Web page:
They set up websites. They stand in front of supermarkets. They send you mail or come to your door.

How to know if it's a fake charity

Follow Dr. Pankaj Naram advice to identify a fake charity

With so many causes to choose from, it’s no wonder unscrupulous individuals are able to scam people for thousands – sometimes millions – of dollars with fake charities.

Unfortunately, this is not a problem in just one country. Recent news stories out of Pakistan, the United States and Australia all warn people to beware fake charities. Master Healer Pankaj Naram is concerned about the increase in the number of these scams as it makes people leery of donating to legitimate causes, such as the Pankaj Naram Seva Foundation.

 This has inspired Master Healer Pankaj Naram to publish this list of tips to help people avoid being scammed by these fictitious charities.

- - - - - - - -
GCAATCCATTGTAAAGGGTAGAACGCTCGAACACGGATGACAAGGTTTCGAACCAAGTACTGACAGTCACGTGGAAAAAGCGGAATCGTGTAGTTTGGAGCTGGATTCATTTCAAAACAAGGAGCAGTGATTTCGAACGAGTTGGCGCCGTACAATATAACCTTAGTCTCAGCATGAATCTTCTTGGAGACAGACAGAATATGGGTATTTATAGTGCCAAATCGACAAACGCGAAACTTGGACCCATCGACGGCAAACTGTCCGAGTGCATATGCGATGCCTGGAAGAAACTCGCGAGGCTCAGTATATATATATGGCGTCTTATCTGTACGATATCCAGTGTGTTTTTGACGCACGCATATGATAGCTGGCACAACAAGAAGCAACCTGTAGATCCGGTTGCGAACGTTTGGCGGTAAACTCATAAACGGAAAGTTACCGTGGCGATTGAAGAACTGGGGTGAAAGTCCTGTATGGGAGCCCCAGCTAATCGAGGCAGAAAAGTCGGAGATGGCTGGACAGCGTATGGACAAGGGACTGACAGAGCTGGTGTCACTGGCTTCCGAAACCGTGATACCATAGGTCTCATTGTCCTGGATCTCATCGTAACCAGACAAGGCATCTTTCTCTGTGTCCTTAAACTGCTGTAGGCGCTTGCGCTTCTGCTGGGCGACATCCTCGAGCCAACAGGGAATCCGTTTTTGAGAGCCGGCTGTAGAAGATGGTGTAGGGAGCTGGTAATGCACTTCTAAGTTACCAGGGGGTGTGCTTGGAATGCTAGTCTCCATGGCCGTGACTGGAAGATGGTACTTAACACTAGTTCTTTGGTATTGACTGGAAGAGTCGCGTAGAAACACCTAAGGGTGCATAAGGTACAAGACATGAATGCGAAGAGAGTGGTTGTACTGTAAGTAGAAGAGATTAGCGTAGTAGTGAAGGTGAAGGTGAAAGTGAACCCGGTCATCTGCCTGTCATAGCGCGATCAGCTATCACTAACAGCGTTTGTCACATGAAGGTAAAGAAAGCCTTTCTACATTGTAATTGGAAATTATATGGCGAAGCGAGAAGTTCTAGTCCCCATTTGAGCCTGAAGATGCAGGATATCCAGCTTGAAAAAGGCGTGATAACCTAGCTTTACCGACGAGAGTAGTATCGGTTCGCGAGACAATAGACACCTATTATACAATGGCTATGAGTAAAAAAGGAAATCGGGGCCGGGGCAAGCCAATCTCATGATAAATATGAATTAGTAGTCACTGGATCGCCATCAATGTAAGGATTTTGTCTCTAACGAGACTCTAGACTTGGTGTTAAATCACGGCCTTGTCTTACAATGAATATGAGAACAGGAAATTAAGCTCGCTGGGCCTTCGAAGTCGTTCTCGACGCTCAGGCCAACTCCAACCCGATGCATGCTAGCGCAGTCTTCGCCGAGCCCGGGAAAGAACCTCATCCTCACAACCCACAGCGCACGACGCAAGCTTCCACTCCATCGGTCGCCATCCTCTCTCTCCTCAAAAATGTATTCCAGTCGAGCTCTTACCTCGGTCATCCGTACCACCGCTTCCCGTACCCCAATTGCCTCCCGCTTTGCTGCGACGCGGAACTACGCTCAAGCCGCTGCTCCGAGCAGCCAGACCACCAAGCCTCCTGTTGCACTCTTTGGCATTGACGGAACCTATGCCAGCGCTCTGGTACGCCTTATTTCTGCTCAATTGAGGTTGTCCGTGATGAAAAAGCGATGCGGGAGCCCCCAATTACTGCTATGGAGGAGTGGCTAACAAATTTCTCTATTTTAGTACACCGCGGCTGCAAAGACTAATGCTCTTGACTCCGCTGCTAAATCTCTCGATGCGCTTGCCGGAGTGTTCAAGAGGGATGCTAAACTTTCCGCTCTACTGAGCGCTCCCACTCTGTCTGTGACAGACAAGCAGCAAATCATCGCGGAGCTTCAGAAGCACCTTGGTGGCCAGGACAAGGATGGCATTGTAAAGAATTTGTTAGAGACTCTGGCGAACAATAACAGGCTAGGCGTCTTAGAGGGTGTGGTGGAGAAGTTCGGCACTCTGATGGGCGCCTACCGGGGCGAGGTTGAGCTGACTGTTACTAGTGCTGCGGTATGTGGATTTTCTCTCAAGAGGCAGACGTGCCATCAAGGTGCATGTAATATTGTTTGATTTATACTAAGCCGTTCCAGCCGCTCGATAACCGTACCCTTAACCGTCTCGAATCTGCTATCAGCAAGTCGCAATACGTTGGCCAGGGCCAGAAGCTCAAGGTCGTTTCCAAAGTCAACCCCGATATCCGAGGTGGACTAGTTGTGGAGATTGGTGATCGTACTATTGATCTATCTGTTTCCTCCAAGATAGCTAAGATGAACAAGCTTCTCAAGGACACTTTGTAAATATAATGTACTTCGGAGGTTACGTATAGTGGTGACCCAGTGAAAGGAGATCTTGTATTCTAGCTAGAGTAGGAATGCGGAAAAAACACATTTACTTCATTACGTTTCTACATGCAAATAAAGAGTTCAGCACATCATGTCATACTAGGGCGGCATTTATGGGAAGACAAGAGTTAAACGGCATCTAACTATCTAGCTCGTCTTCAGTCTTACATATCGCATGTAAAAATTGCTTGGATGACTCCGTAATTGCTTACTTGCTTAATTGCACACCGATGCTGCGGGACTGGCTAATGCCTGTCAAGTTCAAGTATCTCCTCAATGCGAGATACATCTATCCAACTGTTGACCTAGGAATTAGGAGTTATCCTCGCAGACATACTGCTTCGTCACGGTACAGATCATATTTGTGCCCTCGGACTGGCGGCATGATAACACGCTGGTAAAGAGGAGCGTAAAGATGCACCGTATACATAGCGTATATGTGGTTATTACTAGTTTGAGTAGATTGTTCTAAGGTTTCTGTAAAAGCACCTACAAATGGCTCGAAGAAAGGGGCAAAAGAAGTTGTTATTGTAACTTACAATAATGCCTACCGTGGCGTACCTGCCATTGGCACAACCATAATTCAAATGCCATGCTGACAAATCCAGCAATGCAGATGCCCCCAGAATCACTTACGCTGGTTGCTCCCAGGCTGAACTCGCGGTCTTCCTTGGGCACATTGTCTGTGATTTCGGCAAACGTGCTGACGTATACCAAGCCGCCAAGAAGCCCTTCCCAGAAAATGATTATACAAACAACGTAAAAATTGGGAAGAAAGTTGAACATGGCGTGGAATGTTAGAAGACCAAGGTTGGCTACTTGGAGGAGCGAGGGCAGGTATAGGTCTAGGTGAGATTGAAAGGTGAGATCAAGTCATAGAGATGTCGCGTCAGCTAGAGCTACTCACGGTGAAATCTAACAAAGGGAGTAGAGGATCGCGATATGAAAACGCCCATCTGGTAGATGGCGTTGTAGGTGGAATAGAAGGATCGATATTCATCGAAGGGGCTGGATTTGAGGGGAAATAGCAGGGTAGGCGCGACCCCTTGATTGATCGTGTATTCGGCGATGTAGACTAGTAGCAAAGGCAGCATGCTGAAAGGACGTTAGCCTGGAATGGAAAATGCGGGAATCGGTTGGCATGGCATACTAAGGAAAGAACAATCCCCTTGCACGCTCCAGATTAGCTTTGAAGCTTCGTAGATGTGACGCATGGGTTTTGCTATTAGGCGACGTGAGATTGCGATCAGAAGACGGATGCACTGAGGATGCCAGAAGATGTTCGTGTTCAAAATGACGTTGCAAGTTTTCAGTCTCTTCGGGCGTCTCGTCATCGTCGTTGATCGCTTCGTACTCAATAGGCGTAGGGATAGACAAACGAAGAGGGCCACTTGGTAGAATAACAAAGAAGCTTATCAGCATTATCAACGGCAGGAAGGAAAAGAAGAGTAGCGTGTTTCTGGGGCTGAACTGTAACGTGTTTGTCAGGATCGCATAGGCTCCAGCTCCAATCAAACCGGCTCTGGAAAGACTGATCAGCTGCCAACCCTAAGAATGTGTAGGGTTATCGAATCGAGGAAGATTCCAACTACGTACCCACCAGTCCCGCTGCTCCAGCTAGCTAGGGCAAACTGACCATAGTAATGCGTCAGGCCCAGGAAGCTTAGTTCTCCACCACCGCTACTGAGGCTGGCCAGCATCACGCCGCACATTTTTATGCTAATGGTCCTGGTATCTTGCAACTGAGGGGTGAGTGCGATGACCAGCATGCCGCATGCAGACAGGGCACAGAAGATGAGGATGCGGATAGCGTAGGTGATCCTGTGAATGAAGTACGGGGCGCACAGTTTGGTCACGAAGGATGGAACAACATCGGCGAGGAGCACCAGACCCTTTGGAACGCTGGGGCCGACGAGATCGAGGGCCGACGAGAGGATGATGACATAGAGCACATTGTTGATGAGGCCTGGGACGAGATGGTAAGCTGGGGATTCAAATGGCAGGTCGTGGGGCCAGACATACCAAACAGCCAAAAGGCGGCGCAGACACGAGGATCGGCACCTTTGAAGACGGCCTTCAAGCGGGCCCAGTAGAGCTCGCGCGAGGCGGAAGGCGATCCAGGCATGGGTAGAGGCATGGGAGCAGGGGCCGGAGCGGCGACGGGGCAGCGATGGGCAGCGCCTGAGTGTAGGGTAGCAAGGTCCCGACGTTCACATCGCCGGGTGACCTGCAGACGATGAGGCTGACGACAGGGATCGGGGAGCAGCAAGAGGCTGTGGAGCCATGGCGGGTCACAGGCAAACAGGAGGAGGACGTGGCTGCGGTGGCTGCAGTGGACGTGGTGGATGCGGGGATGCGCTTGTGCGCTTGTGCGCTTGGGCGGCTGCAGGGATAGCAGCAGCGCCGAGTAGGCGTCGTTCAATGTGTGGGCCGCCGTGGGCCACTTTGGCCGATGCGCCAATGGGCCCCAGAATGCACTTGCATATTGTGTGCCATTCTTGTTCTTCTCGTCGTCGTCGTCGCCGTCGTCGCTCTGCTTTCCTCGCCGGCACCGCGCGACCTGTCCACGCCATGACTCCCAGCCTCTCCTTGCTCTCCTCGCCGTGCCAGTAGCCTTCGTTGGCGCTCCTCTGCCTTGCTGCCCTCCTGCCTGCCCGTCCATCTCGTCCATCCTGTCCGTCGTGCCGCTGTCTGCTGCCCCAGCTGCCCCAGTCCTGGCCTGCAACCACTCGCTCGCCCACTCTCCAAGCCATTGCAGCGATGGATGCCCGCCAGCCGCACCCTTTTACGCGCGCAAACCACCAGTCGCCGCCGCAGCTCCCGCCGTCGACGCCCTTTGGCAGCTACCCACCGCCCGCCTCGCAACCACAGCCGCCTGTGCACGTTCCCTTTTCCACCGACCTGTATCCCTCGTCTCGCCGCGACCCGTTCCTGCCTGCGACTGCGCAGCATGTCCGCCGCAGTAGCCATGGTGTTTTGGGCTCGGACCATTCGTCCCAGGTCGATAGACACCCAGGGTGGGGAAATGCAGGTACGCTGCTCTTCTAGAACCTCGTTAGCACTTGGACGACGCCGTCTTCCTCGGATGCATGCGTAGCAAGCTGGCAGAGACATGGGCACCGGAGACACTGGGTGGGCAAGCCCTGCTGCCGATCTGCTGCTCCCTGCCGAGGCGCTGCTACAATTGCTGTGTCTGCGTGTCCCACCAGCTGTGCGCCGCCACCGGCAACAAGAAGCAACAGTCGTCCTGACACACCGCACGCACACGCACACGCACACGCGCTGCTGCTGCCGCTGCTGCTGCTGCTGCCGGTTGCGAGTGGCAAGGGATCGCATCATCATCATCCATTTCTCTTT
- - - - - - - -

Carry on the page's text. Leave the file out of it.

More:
1. Do some research. Don’t just break out the checkbook. Instead, visit sites like www.charitywatch.org/charities to see if the charity in question is legitimate. Charity Watch also rates charities so you can give smarter. And also follow the charity, become involved in seeing what is happening, and how you can best help. Sometimes the best thing you can give is your time and talents.
  1. Be wary. If you haven’t donated to a certain charity before and given them your contact information, then there is no reason they should be able to contact you directly.
  1. Double check the Web address. Scammers will often have site names that are just a letter or two off from a legitimate site’s URL. Most non-profit organization websites end in .org, not .com or .net.

Master Healer Pankaj Naram says that his master taught him that with all of the concerns on this planet you are either part of the problem or part of the solution. Ultimately your impulse to give and contribute to charities is good. Just to watch for any sites that may be a scam or a fake charity – so that you can really be making a difference on this planet in the way that you hope to.